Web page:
What factors are involved with estimating the net carbon balance of my urban tree?

Trees for Energy Conservation April 27, 2016 Print Friendly and PDF

Estimating a net carbon balance involves the accounting of carbon accumulations and losses. The carbon balance of urban trees includes many factors, many of which are difficult to estimate. The net balance is positive when your tree stores more carbon from the atmosphere than is lost to the atmosphere through tree care and decomposition.


Carbon accumulations:

  • Growth: This includes the carbon fraction of the tree mass (~50% of tree dry weight) including stem, leaves, branches, and roots.
  • Products: Any carbon that is stored in products made from the tree (i.e., building materials, wood carvings, etc.)
  • Energy Conservation: Any avoided energy consumption directly related to services provided by the tree (i.e., shade, evaporative cooling, windbreak, etc.)
  • Soil Carbon: Any carbon fraction of partially decomposed tree material (leaf litter, root turnover, wood decomposition) that is stored in the soil.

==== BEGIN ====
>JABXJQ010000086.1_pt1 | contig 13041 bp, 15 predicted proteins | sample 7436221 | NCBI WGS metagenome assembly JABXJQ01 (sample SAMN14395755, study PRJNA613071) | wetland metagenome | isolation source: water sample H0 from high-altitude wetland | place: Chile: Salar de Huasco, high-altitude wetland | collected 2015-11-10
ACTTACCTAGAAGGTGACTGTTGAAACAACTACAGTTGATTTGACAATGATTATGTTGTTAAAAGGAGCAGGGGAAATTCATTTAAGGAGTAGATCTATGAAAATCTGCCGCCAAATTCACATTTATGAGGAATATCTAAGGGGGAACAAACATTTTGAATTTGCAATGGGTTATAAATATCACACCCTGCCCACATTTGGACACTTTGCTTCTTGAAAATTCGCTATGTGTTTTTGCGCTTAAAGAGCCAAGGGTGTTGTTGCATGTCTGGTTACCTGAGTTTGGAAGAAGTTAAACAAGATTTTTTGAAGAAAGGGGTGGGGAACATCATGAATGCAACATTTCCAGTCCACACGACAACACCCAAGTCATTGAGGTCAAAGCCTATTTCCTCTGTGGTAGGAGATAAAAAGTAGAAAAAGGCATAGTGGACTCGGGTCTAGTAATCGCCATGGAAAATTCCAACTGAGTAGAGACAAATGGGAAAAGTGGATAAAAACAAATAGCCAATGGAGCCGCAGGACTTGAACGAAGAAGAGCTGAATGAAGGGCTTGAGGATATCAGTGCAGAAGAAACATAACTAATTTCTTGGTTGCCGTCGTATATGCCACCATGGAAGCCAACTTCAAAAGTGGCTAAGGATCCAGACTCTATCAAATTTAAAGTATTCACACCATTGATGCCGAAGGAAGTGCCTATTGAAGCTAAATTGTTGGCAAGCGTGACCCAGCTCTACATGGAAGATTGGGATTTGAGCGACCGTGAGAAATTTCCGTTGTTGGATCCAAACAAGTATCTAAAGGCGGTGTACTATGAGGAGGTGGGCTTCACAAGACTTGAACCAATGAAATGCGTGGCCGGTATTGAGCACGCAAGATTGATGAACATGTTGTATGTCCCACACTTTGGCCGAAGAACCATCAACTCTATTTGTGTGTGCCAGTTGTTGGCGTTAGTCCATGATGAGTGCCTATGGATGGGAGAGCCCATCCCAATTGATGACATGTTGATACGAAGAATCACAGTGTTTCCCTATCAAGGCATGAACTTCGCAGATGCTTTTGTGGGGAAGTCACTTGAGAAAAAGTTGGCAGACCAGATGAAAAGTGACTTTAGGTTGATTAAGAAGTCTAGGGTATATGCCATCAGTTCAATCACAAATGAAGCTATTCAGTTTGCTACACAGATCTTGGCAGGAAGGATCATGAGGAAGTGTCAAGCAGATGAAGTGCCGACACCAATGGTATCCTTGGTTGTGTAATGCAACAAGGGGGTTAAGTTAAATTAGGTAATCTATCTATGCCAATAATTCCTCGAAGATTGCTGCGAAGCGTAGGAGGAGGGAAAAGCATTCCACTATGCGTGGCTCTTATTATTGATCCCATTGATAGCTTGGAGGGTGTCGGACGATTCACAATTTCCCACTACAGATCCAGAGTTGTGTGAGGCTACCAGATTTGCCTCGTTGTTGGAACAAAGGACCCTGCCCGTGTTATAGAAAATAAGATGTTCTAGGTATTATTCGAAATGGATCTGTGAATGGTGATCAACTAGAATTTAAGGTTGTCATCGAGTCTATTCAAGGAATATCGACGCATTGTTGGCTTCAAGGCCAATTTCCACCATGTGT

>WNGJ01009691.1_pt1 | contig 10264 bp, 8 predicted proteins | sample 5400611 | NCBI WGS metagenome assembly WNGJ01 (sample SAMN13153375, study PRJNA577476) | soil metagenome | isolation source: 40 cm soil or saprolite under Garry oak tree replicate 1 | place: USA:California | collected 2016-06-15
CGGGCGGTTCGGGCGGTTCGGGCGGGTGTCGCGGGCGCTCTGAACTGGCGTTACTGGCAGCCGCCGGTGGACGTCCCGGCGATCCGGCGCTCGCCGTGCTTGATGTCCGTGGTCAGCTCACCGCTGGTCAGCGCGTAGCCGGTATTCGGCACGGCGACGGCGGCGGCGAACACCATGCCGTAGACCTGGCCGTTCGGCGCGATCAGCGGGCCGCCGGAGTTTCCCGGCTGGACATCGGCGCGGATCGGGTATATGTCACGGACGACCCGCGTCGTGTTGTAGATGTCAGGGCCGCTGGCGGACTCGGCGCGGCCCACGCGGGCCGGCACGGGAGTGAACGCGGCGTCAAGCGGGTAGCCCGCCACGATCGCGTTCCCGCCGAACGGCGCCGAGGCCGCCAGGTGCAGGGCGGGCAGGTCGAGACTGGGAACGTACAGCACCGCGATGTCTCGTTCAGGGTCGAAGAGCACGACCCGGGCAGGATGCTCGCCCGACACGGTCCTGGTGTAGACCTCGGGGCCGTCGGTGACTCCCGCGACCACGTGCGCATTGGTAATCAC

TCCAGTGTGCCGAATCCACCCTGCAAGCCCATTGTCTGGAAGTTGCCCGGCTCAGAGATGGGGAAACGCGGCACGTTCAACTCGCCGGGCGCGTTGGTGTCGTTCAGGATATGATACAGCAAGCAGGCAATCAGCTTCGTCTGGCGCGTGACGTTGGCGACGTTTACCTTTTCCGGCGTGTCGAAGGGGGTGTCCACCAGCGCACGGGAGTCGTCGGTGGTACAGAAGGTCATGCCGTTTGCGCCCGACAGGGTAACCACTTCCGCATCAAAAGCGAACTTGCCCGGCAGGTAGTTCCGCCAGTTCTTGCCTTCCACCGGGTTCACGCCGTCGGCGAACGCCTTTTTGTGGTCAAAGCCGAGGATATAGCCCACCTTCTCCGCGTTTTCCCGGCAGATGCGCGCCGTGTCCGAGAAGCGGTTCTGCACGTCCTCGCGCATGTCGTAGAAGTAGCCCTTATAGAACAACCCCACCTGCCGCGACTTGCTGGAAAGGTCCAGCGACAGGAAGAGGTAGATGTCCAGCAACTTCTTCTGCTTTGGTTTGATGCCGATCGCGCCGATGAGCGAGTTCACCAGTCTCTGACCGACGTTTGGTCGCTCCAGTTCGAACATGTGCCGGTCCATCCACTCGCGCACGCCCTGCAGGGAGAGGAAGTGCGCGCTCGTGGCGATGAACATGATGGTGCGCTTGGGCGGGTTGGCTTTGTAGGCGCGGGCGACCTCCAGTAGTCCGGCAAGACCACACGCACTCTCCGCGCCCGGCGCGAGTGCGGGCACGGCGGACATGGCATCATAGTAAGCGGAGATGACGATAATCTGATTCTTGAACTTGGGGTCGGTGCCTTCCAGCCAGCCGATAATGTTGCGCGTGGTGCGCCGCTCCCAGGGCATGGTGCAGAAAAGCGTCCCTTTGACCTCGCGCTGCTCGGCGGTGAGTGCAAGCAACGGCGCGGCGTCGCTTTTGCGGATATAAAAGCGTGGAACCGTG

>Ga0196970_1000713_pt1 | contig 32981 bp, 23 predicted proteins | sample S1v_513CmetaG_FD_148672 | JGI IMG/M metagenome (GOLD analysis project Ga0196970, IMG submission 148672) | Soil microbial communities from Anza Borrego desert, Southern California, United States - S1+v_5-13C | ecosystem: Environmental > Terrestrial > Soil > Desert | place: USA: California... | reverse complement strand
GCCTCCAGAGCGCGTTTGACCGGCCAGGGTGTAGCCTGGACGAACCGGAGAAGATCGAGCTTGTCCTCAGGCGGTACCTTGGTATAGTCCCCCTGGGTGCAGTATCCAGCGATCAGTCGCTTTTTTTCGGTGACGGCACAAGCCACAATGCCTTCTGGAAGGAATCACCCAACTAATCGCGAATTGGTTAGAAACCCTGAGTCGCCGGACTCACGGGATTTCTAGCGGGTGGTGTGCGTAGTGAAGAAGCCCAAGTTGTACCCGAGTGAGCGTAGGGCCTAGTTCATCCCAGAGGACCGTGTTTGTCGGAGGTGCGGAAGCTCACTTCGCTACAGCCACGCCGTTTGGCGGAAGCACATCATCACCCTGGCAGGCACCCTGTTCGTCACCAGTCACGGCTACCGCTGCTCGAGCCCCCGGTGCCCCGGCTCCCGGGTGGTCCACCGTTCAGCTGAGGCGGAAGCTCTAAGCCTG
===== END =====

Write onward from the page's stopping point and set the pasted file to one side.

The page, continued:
Carbon losses/emissions:

  • Decomposition: Microbial respiration releases the carbon in decomposing organic material, including trees, as carbon dioxide during decomposition.
  • Fossil Fuel Emissions: Fossil fuel combustion is the main source of usable energy. When burned, these fuels release carbon dioxide. Sources of these emissions that relate to your urban tree include:
    • Energy use by the nurseries growing commercial trees from seed.
    • Transportation involved in bringing the tree or maintenance crews, and tools to the site.
    • Energy used to power equipment and tools during planting, maintenance, and removal.
    • Energy used to move water, mulch or other materials to the site.
    • Energy used to produce fertilizer used for the tree.
  • Soil Carbon: Trees can also decrease soil carbon on site by disturbing soil during planting, maintenance, or removal. Soil disturbance causes an increase in microbial respiration and can also cause soil erosion from the site if care is not used.

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This work is supported by the USDA National Institute of Food and Agriculture, New Technologies for Ag Extension project.